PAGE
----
Engen promises to help communities near its Durban refinery
Engen says it is trying to uplift Durban south communities because of unemployment amid a long-term standoff with surrounding communities.
This after another protest by communities aligned to local organisation Changing Our Behaviour To Unite (Cobtu) outside the Engen refinery in Wentworth on Monday.
They were demanding the company respond to the memorandum they submitted in April when they were told to expect the response after the Easter weekend.
“Last month we marched here to submit a memorandum of demands and James [Nyawera] received it and promised to respond on April 24, just after Easter.
“He has not responded so we came here for him to address the community on why he continually goes back on his word,” said Wiseman Hadebe, a member of Cobtu.
In the April march they called for transparency about Engen's plans to include them in their corporate social investment programme.
It was one of many marches the communities have held against Engen over the past few months as they called for the company and its service providers to prioritise surrounding communities — including Umlazi, Lamontville, Wentworth and Merebank — for semi-skilled jobs.
“The biggest problem is they take service providers from outside eThekwini who come with their own people instead of scouting the surrounding communities for the skills they need.
“We have all the skills here, from general workers to artisans. We have all types of artisans here: boilermakers, mechanical fitters, welders and safety officers,” said Hadebe.
Cobtu spokesperson Percy Smith said they want recruitment to be done through Cobtu as a “labour desk” instead of the existing joint committee appointed by Engen to liaise between it and the community.
“We want Engen and its subcontractors to come to our labour desk and have a fair and open recruitment process. People don't think they have a fair chance of getting employment there,” he said.
“These service providers don't come to the community to do feedback on how many vacancies are open, how many people they need and what skills should they have.
“There are accredited service providers here who can provide training for the programmes they want to fund but they don't communicate with them,” Smith said.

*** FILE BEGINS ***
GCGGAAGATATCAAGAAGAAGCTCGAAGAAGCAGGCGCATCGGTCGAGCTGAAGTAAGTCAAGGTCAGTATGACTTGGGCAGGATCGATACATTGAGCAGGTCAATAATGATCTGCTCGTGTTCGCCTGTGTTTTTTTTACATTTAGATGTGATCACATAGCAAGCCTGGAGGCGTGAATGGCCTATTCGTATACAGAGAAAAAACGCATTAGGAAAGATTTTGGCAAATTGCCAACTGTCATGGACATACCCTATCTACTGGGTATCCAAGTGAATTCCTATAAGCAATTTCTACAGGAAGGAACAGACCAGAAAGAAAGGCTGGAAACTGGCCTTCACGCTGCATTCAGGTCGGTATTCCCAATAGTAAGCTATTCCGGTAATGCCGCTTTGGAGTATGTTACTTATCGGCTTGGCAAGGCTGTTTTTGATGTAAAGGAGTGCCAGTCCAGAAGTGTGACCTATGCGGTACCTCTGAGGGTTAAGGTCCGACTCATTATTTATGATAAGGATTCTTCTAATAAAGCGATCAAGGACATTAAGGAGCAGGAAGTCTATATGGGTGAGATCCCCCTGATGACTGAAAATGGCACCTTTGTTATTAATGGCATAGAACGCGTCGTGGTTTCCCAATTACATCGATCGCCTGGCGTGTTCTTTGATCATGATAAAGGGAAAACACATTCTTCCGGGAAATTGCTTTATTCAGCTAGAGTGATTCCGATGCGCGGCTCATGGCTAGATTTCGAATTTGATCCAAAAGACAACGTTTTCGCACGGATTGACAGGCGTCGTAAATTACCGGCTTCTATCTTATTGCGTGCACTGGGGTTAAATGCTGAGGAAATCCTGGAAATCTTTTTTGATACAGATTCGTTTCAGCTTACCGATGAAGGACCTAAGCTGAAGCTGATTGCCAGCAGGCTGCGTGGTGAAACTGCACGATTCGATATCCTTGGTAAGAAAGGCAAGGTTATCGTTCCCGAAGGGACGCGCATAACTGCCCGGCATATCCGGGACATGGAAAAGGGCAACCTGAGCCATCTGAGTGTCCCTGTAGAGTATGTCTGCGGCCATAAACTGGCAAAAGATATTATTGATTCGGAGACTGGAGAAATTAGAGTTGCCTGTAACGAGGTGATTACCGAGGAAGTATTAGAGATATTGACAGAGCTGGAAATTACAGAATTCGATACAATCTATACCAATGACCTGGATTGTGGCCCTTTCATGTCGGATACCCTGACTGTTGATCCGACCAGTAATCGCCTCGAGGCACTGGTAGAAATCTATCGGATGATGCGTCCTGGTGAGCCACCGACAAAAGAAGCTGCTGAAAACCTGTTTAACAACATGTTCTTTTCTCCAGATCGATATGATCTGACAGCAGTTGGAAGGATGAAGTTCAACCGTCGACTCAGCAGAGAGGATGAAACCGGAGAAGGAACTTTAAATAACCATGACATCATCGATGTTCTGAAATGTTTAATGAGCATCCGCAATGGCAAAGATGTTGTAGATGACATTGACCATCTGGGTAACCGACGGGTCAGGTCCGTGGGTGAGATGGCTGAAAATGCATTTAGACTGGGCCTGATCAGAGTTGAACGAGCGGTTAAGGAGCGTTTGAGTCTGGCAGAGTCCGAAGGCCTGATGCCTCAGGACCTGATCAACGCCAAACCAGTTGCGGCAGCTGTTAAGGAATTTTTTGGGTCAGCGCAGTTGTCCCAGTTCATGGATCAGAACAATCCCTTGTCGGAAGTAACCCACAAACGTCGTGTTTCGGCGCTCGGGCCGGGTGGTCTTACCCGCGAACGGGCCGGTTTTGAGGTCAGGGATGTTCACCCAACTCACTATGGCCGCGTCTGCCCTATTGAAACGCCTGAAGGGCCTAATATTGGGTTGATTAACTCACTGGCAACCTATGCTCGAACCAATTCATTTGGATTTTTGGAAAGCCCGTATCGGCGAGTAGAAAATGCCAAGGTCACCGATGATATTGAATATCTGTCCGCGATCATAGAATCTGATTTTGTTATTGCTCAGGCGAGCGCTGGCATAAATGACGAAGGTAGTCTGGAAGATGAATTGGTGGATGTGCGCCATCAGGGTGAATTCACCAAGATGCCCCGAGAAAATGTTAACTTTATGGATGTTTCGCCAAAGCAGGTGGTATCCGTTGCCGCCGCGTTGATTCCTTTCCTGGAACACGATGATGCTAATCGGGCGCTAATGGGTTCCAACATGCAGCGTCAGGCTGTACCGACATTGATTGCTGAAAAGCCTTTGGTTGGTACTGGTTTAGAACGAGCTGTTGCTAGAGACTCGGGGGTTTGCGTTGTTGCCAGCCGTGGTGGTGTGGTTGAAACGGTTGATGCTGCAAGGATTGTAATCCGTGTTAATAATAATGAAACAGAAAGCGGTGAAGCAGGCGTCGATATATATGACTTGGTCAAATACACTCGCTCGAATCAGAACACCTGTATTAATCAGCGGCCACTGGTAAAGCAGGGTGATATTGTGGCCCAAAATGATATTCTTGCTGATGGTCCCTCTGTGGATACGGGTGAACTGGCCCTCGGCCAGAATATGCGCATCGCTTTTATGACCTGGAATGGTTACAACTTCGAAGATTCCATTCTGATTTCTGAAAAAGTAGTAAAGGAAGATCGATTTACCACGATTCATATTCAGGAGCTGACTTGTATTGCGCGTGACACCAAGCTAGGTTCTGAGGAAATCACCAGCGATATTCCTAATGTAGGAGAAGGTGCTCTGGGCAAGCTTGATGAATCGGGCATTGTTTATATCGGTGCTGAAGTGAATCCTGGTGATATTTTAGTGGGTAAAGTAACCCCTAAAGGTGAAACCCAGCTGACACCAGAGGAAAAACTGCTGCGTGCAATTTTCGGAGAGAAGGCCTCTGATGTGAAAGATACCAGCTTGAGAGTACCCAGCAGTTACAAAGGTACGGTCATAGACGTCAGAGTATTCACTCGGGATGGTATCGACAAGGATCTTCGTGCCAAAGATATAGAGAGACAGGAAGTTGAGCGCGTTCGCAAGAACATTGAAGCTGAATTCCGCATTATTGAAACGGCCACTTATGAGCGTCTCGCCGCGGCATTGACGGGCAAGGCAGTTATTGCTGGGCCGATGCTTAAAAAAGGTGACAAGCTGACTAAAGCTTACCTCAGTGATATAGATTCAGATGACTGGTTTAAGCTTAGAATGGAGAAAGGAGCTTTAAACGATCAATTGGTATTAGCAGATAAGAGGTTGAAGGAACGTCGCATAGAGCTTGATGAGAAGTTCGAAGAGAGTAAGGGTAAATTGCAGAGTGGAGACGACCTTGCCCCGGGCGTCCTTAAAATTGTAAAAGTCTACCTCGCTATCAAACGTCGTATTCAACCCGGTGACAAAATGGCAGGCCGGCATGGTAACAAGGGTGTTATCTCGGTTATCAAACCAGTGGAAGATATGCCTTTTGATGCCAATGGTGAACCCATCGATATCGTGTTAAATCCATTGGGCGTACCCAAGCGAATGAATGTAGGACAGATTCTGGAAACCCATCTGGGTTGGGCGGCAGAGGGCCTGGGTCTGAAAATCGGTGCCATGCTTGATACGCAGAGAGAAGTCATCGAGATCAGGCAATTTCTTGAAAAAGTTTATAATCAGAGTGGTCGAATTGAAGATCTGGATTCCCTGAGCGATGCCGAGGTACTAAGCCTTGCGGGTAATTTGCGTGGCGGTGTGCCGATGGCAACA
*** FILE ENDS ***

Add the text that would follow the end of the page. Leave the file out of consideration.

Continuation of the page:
Cobtu chairperson Carlo Thomas said community members had told Engen officials in a community meeting the joint committee was inaccessible to them as they did not know their offices and wanted to work with Cobtu instead.
Thomas said the committee was formed by a group of community organisations after the December 2020 explosion at the refinery. These organisations signed a legally binding agreement with Engen without the community being consulted.
“Now those organisations are no longer in existence, so the joint committee is made up of individuals who are only there for selfish gains.”
However, Nyawera, head of transformation and stakeholder engagement at Engen, said it was no longer possible for the company to hire people as it used to before 2020.
“We’re trying to develop the communities, but we don’t have as many jobs now because the plant was permanently shut down in December 2020 and that was the decision was made by the organisation. That plant allowed to us to hire between 1,500 and 2,000 people from the Durban south basin communities, but that is no longer possible.”
Nyawera said their efforts to uplift surrounding communities included skills development.
“A few weeks ago we implemented the Engen global development programme for the people of the south Durban basin. The development programme is to train 100 people for learnerships and artisans who will get a stipend during training. Learnerships will get about R4,000 while the artisans will get about R7,500,” he said.
Nyawera said Engen has four maths and science centres where learners are assisted with English, maths and science.
The company will respond to the memorandum within two weeks, he said.
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